Delete: Criminalizing and Censoring Extremist Speech

AuthorCraig Forcese; Kent Roach
Delete: Criminalizing and Censoring
Extremist Speech
After they kidnapped British diplomat James Cross, the Front de libération
du Québec’s (FLQ’s) rst demand was that the press publish their ma nifesto.
It was read on Radio Canada on  October  after Prime Minister Tru-
deau failed to convince the news organization not to publish it. e FLQ
manifesto insulted ma ny business and political leaders, including Trudeau.
It called on the workers of Quebec: “Make your own revolution in your
neighborhoods, in your workplaces . . . . render harmless all the professional
robbers and s windlers: the b ankers, the bu sinessmen, the judge s and the sold-
out politicia ns.”
A week later, it was illegal to publish the FLQ manifesto. A regulation
made under the War Measures Act made it an oence punishable by up to
ve years imprisonment to communicate statements on behalf of the FLQ
or to advocate or promote its “unlawful acts, aims, principles or policies” or
the use of force or crime “as a means of accomplishing governmental cha nge
in Can ad a.”
Bill C- follows in the footsteps of this War Measures Act speech crime.
It does so by creating a new crime of knowingly advocating or promoting
“terrorism oences in general” while knowing or merely being reckless that
someone may commit a terrorism oence as a result of the communication.
Like the War Measures Act oence, this new speech crime is punishable by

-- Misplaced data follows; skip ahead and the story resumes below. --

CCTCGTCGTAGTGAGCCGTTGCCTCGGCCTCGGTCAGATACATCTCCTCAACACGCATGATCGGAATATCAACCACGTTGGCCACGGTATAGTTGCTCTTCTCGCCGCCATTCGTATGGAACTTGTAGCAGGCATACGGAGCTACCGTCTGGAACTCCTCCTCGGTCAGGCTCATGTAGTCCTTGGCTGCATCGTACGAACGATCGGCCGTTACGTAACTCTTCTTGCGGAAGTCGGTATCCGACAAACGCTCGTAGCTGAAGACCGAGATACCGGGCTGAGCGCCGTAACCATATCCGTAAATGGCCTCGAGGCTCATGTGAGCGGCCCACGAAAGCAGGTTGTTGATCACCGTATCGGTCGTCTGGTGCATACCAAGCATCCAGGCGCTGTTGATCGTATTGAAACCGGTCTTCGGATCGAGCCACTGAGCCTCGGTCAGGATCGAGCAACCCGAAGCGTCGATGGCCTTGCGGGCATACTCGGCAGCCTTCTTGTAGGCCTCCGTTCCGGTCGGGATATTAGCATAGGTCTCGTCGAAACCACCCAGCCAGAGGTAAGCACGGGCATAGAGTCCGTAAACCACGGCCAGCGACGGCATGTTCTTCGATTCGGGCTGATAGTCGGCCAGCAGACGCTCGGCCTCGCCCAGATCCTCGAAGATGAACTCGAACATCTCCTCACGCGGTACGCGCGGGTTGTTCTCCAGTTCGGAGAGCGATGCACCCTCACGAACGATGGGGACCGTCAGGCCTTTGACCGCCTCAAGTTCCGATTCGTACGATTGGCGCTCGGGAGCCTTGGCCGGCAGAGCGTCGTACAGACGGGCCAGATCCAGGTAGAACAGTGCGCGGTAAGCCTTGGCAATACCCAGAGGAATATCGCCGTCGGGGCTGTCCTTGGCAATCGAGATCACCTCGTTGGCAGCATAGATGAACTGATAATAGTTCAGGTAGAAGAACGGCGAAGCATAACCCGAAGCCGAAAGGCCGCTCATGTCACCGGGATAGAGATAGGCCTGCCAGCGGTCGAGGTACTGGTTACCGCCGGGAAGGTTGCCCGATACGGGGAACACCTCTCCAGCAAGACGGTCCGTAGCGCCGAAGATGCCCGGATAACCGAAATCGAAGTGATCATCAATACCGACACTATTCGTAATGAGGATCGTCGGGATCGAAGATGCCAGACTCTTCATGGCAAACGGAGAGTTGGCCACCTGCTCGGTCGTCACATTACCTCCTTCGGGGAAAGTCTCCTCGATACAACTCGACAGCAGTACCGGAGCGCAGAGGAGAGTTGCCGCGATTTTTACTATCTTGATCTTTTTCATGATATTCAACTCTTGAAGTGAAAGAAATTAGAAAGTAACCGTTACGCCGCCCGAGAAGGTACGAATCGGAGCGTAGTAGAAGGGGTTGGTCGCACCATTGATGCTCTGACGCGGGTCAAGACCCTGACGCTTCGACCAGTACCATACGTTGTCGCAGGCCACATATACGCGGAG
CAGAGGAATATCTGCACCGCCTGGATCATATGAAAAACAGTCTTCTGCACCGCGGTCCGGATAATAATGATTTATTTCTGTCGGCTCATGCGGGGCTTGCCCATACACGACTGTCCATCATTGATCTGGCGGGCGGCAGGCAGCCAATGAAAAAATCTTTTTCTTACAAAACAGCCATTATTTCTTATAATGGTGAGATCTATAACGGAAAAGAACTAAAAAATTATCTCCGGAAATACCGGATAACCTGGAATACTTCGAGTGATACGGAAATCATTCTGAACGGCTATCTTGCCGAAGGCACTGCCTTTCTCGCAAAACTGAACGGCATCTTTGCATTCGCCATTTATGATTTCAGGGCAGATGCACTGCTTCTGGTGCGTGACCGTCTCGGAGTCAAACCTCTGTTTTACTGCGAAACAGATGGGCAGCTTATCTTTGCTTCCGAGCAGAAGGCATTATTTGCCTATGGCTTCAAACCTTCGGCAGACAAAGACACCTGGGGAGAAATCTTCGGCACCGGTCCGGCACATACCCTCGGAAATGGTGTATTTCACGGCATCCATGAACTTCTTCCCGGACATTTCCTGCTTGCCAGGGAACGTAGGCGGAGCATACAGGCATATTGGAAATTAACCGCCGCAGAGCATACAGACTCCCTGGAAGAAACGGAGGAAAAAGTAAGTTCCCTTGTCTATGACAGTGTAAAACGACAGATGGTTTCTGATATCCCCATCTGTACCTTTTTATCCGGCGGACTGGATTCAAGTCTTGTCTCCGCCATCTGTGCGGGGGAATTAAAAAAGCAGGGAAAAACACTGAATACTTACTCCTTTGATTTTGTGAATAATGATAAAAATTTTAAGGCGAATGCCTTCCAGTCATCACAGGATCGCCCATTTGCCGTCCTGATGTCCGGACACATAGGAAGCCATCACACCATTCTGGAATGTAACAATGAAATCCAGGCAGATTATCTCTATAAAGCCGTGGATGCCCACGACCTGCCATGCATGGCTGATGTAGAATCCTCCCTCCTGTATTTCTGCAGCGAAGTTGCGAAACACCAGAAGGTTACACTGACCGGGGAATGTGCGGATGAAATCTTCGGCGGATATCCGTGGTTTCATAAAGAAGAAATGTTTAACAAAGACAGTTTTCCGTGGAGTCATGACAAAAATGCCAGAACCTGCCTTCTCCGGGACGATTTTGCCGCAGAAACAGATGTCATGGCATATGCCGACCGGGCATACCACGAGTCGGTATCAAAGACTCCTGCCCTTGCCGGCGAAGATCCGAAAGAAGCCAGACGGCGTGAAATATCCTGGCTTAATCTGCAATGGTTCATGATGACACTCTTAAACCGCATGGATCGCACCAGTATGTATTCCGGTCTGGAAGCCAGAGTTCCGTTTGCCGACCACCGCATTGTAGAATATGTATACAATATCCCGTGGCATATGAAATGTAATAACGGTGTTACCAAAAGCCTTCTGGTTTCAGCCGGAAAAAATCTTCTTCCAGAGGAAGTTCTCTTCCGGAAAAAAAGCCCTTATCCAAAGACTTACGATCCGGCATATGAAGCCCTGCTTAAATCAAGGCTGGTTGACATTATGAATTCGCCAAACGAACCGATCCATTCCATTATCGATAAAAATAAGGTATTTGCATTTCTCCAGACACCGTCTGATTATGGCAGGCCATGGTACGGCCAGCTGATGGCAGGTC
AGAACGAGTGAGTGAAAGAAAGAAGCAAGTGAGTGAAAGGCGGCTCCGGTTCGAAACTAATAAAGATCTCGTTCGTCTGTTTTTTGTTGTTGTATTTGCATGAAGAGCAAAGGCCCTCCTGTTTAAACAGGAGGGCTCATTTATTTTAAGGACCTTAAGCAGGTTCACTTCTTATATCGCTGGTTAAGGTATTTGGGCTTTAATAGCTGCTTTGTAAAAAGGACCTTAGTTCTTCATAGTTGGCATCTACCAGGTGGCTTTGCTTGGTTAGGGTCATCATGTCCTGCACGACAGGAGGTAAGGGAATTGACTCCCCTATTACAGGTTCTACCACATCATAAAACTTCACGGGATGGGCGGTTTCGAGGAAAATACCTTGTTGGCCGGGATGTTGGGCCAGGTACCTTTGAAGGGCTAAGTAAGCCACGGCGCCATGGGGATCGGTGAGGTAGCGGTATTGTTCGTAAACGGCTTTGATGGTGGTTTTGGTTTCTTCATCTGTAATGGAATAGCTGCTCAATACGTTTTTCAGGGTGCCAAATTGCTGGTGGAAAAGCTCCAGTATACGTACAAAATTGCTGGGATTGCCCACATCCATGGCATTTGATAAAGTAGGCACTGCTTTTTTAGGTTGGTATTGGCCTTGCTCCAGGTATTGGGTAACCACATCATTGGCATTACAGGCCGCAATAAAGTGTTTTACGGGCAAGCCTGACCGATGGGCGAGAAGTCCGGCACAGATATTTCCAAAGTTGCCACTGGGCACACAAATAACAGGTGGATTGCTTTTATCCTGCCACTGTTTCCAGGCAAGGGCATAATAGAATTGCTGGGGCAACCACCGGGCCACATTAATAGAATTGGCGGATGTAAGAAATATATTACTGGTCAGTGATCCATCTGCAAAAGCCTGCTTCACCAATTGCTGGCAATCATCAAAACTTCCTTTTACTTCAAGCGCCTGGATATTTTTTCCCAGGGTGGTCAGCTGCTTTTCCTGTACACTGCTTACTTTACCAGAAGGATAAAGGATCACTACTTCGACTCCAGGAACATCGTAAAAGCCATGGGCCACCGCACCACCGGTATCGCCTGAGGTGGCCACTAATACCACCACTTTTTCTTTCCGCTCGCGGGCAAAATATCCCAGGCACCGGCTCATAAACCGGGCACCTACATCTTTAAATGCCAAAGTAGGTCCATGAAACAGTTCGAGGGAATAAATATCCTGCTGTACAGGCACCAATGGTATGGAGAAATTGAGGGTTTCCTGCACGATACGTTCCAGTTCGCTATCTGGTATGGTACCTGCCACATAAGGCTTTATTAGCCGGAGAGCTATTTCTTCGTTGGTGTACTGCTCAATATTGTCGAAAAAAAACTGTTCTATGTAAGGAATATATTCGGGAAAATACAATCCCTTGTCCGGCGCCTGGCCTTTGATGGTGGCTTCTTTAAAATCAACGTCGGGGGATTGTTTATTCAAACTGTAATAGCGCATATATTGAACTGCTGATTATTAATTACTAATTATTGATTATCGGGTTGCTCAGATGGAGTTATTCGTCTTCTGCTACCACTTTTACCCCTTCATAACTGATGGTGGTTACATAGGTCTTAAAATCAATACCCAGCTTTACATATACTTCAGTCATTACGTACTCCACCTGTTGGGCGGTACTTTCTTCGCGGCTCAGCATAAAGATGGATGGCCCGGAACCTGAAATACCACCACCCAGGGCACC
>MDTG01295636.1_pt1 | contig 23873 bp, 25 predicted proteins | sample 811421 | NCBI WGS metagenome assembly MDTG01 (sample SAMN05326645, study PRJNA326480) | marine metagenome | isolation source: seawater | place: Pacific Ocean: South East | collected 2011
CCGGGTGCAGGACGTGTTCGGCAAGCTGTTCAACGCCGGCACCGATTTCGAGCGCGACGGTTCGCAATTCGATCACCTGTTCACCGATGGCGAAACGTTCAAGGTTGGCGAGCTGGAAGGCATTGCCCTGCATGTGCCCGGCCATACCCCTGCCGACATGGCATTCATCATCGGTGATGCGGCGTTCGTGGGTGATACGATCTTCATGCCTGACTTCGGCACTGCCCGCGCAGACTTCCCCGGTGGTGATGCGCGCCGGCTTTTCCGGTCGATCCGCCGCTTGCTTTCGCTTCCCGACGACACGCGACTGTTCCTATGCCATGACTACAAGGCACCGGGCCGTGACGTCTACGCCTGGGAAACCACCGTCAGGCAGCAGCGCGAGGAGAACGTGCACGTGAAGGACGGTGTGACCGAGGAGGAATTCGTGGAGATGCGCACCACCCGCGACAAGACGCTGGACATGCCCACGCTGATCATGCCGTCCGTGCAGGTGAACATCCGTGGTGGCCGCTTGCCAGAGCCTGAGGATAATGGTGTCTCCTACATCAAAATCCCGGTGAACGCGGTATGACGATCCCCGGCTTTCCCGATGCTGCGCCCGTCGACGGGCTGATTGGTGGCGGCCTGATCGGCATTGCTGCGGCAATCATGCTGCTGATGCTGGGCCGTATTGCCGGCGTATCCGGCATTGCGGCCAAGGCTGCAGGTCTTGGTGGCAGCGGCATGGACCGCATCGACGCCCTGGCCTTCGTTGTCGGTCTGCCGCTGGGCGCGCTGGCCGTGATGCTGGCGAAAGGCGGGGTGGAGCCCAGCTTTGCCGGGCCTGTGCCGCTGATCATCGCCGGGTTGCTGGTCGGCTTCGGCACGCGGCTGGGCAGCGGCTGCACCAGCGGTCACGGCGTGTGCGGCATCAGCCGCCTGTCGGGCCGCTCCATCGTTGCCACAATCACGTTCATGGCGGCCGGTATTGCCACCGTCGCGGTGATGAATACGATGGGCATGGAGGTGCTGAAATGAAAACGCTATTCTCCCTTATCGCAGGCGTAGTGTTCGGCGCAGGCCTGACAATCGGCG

up to ve years imprisonment. A big dierence, however, is that the Bill C-
oence is designed to be permanent, whereas the War Measures Act oence
lapsed with the emergency.
Bill C- also creates a new concept of “terrorist propaganda” dened as
“any writing, sign, visible representation or audio recording that advocates or
promotes the commission of terrorism oences in general . . . or counsels the
commission of a terrorism oence.” e government may now seek judicial
orders to seize “terrorist propaganda” and delete it from the Internet, and
customs ocials can seize it at the border.
YouTube Terrorism
e new provisions can be seen as a direct response to videos made by Can-
adian terrorists. Michael Z ehaf-Bibeau, the shooter who killed Corpora l Cirillo
and assaulted the Parliament building s in October , is the most famous
video maker. In a video captured on his cellphone just before his rampage,
he condemned the Canadian mil itary presence in A fghanistan and Iraq, and
claimed to be retaliating on behalf of the “Mujahedin of this world” because
“Canada’s ocially become one of our enemies by ghting and bombing us
and creating a lot of terror in our countries and killing us and killing our
in no cent s .”
But whatever the notoriety of these statements, another famous recording
— this one clearly directed at recru iting ISIS (Islamic State of Iraq a nd Syria)
ghters and fuelling more attack s in Canada — may have been the one that
inspired the new speech oence. In a video released in December , John
Maguire, an Ottawa area convert to Islam who joined ISIS in Syria, stated:
Oh people of Canada, you are sa id to be an educated people.
So what is preventing you from being able to put t wo and two together
and understandi ng that operations such as that of brother Achmed Roule au
of Montreal and the storming of Parli ament Hill in Ottawa are car ried out
in direct response to your pa rticipation in the coalition of nations waging